3. chrystie

    Wow! This is a great summary of my talk. Thank you so much for the notes and for your commentary on how your library is doing.My sense from my travels in AU while I was there (very short time) is that your situation may be exceptional. Everywhere I went, people asked me questions about how to get and retain access to the Internet and to tools of the participatory Web; this has been a problem in US school libraries (still is) but public libraries generally have access (but may still have their own limiting policies). Thank you for leading in many ways for other libraries. Having examples to draw from – even when we “fail” – is extremely useful to libraries trying to make the case for continued access, experimentation, and evolution towards retaining our relevance to the communities we serve.Please, keep in touch! Cheers.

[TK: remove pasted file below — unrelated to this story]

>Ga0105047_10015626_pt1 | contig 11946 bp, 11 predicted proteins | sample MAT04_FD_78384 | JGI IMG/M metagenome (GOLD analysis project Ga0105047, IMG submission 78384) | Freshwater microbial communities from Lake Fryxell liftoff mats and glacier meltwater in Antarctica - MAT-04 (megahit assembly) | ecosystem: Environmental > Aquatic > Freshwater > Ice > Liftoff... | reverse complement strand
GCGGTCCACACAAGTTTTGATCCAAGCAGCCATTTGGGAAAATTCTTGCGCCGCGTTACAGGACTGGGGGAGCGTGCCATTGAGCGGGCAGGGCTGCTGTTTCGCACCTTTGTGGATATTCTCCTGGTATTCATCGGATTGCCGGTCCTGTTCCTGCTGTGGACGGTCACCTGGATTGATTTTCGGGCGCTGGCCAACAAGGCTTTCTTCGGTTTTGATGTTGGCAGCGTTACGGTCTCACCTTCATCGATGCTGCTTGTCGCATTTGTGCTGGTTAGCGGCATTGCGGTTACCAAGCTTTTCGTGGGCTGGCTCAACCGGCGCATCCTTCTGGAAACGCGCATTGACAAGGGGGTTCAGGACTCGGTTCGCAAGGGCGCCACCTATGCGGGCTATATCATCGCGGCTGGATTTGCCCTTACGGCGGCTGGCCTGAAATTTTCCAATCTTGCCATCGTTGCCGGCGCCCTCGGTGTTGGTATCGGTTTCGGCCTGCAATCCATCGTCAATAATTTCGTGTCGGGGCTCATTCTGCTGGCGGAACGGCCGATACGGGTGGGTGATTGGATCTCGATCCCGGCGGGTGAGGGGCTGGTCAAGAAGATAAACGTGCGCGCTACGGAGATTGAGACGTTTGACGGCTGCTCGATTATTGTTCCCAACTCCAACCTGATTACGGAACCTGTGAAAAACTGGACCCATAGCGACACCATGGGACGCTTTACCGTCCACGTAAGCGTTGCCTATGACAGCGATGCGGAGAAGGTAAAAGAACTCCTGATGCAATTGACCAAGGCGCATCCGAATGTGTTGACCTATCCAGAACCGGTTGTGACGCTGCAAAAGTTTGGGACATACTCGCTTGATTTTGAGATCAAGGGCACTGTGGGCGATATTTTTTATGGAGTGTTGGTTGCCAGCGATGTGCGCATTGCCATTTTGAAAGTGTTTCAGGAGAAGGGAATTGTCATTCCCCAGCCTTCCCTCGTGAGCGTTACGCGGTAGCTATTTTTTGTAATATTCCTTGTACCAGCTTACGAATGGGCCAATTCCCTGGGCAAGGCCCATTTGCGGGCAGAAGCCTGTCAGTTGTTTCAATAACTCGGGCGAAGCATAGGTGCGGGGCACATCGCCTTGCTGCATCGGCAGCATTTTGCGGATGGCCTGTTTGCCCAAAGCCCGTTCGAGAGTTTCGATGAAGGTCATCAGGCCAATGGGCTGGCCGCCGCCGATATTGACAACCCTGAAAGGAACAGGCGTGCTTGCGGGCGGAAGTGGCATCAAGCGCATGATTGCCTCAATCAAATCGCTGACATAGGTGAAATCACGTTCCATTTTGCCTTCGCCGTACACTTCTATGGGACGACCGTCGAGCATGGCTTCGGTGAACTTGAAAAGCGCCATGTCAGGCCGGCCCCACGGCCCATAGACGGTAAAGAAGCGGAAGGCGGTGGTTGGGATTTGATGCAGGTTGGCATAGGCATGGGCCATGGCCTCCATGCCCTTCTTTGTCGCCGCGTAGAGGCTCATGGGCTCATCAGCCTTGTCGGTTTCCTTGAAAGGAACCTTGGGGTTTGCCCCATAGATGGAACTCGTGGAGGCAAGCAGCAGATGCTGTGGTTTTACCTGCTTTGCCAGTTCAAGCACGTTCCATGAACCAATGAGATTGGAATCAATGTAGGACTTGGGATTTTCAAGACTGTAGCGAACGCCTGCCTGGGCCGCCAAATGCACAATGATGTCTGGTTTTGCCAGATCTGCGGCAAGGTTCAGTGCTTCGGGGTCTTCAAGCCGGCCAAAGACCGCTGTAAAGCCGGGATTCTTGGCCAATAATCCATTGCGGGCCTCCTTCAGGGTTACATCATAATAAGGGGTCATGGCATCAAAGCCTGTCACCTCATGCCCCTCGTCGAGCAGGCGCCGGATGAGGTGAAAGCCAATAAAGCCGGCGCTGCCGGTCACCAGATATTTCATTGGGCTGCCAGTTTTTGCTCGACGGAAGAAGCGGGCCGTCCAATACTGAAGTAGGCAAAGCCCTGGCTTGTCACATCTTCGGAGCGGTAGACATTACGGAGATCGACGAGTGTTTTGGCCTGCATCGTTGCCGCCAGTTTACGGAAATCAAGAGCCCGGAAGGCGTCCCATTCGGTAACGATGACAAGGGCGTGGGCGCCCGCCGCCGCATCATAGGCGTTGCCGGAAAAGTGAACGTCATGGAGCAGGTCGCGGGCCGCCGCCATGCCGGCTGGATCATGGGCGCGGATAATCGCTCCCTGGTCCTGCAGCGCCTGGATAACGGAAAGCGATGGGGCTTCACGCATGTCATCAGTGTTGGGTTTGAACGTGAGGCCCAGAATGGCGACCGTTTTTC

4. Mal Booth

    Hey Chrystie, great to hear from you. I am glad that you liked my notes. I liked your talk. I was sure that we were doing the right thing when some colleagues who went told me that there was nothing much that was really new in your talk, because I know that is not generally the case in Oz, as you say. It was very satisfying for me because it meant that we had probably been not wasting our energy over the last 18 months or more. I loved the way you introduced concepts through stories (& I hope I can follow your lead with some big talks that I have coming up!) and avoided using heaps of slides full of dot points. I will definitely try to stay in touch. Thanks again for your insights and inspiration.I